August is here, the vacation is over for most, and it’s time for Monday Night City Council.
Are you ready for some legislatin’?
Tonight’s session features two transportation-related items. First, on the agenda anyway, is Councilor Isaac Benton’s proposed revision to how the City implements the finding of Jeff Speck’s “Downtown Walkability Analysis,” discussed earlier on BB here. Let’s do a bit of untangling with what is R-18-40 (R for Resolution) via screenshots of the PDF available online:
Let’s see..underlined means new and strikethrough means deleted, so if I were going to attempt a seven-word explanation of these three paragraphs, I’d say:
“Screw the idea that Jeff Speck’s Analysis ‘shall be considered,’ we’re going full out “is the City’s current policy…downtown.”
There’s also direct mention of keeping the four-way stops at 4th/5th & Roma, something advocated in the “alternative transportation” (i.e., people who don’t drive like a Bat out of Hell) community ever since the downtown four-way stops were put in place months ago.
The other transportation item is also sponsored by Councilor Benton. It’s more of your traditional “resolution,” as in “something we really think should happen but don’t have a Hell of a lot of control over.” Namely, R-18-54 explains through a ton of “Whereas” (i.e., reasons) that cutting “Southwest Chief” Amtrak service from Albuquerque to Kansas is a really stupid idea.
Which it is.
While other parts of the country are investigating high-speed rail connections between major cities (apparently in some cases over the objection of the so-called Administration), Albuquerque hasn’t had passenger train service to Denver (or El Paso) for maybe forever, and it’s long-running signature service, the “Southwest Chief” is at risk into turning one of those horrible Amtrak buses.
Having ridden the awful Amtrak “thru service” bus twice (El Paso to ABQ; Bakersfield to Barstow) myself, and having ridden the Southwest Chief several times, including a short trip to La Junta, Colorado that was the perfect train trip length (7 hours or so), I can report that riding the train is wonderful and riding in a bus is horrible.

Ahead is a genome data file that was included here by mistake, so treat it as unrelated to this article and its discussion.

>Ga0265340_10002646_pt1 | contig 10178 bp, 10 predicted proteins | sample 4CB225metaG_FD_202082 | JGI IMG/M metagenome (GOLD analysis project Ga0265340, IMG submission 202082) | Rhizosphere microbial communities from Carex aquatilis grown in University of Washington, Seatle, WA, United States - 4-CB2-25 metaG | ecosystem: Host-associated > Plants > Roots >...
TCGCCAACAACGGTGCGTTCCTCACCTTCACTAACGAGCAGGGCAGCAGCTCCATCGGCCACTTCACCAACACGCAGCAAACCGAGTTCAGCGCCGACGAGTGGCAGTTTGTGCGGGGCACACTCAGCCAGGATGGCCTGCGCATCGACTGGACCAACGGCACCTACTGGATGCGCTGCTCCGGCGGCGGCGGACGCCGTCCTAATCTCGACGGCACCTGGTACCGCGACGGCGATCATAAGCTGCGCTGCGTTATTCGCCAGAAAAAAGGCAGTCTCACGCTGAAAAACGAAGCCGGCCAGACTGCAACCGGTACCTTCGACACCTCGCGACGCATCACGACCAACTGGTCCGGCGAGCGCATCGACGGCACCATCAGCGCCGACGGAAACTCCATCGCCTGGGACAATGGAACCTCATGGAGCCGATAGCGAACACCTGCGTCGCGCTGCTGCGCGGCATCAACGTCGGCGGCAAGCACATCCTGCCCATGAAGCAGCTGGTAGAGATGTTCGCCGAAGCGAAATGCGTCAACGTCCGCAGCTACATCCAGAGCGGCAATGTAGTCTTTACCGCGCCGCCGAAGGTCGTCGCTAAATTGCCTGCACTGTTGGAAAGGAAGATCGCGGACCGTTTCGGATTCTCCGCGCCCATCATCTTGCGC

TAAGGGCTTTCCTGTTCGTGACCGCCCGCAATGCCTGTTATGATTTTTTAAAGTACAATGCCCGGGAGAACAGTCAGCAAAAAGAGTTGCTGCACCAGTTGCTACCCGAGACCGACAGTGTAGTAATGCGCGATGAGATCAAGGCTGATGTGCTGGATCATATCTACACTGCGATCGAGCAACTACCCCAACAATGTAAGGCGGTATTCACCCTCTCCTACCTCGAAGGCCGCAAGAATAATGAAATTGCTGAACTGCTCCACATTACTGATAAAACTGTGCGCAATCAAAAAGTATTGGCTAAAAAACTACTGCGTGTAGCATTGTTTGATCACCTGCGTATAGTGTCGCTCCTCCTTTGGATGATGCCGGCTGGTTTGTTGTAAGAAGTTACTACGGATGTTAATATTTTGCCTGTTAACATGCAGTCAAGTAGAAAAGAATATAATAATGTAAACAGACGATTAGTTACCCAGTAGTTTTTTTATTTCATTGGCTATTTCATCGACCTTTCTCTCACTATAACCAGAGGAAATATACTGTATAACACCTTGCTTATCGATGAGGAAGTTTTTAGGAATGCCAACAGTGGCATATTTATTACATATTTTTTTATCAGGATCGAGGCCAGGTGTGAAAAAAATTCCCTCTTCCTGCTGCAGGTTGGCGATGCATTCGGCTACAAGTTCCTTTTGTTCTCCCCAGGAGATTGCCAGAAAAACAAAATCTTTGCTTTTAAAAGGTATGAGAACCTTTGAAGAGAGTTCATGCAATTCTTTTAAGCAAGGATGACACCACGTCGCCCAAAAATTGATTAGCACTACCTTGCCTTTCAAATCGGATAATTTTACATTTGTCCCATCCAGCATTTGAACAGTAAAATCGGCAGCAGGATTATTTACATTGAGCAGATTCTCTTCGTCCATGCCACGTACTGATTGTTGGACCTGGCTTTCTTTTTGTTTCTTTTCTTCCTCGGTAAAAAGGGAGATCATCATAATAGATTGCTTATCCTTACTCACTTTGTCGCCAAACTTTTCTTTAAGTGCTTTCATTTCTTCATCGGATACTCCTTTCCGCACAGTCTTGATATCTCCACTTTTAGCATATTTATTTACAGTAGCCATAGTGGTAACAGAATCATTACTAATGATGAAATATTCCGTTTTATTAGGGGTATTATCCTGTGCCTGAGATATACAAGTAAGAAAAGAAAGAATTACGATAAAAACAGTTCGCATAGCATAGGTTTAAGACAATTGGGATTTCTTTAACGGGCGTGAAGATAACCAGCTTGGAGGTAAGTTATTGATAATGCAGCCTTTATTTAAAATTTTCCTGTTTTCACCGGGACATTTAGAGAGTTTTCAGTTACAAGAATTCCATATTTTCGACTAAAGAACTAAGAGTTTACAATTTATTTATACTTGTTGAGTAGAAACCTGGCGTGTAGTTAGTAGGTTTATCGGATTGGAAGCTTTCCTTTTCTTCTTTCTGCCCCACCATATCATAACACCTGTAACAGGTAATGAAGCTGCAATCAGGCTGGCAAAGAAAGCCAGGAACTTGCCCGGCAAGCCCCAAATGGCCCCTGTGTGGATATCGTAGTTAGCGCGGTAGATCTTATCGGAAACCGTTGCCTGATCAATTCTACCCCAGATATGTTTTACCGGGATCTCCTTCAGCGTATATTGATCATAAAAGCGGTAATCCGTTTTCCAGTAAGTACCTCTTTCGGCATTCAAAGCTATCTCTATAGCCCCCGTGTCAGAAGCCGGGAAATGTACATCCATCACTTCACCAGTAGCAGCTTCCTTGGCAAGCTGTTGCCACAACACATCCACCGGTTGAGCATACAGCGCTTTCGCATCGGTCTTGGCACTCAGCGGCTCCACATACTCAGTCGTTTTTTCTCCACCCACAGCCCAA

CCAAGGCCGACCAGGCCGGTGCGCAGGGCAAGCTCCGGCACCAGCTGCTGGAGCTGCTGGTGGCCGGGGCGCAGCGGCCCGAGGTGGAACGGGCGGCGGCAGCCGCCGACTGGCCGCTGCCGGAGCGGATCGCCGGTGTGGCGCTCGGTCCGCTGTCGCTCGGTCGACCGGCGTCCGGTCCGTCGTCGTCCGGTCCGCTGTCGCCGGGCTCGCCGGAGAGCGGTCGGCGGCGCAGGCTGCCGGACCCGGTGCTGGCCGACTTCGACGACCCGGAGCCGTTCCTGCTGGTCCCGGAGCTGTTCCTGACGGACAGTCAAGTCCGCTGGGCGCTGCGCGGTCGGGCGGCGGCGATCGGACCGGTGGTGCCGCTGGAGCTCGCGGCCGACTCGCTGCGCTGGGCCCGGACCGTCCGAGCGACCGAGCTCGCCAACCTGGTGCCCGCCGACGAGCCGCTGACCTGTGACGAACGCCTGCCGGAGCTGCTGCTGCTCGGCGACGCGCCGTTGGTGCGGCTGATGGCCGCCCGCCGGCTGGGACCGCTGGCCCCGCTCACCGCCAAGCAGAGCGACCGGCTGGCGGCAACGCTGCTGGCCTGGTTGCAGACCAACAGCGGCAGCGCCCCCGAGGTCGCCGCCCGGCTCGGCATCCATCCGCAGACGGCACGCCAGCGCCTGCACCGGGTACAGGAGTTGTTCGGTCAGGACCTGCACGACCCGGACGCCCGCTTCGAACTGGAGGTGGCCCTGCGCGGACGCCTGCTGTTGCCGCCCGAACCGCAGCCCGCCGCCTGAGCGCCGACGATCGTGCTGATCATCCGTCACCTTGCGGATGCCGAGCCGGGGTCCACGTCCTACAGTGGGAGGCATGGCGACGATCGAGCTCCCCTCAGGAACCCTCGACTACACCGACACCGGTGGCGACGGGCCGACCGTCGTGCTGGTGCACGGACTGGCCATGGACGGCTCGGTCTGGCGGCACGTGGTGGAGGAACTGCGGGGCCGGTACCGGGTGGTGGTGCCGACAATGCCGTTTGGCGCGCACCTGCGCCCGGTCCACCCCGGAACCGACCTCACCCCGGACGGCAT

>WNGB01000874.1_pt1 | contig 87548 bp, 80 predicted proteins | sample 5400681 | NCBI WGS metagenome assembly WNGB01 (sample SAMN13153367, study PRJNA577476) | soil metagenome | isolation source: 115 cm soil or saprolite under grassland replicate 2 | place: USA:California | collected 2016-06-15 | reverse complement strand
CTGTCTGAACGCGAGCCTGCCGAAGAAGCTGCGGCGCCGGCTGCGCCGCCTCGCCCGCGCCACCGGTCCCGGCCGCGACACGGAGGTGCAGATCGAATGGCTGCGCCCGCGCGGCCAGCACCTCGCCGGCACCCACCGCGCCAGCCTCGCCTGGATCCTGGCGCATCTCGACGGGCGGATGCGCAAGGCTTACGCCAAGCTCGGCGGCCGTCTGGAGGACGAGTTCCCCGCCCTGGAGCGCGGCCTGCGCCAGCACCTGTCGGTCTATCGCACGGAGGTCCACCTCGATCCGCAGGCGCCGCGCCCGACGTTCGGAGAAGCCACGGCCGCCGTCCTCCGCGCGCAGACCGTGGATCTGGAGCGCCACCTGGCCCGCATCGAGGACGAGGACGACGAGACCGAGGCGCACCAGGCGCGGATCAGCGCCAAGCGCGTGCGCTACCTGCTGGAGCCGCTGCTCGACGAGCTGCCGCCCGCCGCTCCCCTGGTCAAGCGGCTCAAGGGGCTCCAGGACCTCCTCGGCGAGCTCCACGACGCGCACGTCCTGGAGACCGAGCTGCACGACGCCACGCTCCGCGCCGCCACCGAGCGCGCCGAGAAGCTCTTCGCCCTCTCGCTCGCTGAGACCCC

This is not an opinion.
Okay, maybe it’s technically an opinion, but at least it’s supported by actual empirical evidence. Admittedly, I did not conduct survey research with my fellow Amtrak bus riders during these horrible “adventures,” but can report seeing the percentage of scowls, grimaces, and forlorn looks to be right at 100%.
Moreover, didn’t Las Vegas, NM just have it’s train station renovated a few years back? Here’s me, with me taken out, getting ready for a bike tour back in 2011 with a view of the old train station.
Essentially, Amtrak is a classic case of anti-government policy in which funding for a program is cut so much that service goes to zilch, inevitably followed by conservative cries that “this service sucks, we should get rid of it!” While the funding and policy changes needed to really save Amtrak (in particular the need to change track priority from freight to passenger trains) is a much longer discussion, it’s remains to be seen if there’ll be time for such a lengthy discussion before bone-headed decisions like killing the Southwest Chief service effectively make those discussions unnecessary.
Getting back to CABQ City Council, as most BB readers know, there are three levels of participation in this particular pageant of democracy: 1. Attend the session personally and make a “public comment”; 2. Attend the session personally and simply watch; or, 3. Watch online or on TV. There’s a sliding scale of “good feelings” associated with the levels of participation, with attending/making a public comment considered most democratic. Despite this, your humble blogposter will almost 100% fall into the “watch online,” lazy, low level of democratic participation.
Yes, everything going wrong politically in this City, County, State, Country, World is basically my fault. Glad to be of help, particularly as I get to help/watch in sweatpants and with frequent breaks for more chips and guacamole.
Democracy, like judgment, is hard. Enjoy yours this evening in the manner you choose. Don’t hog the guacamole.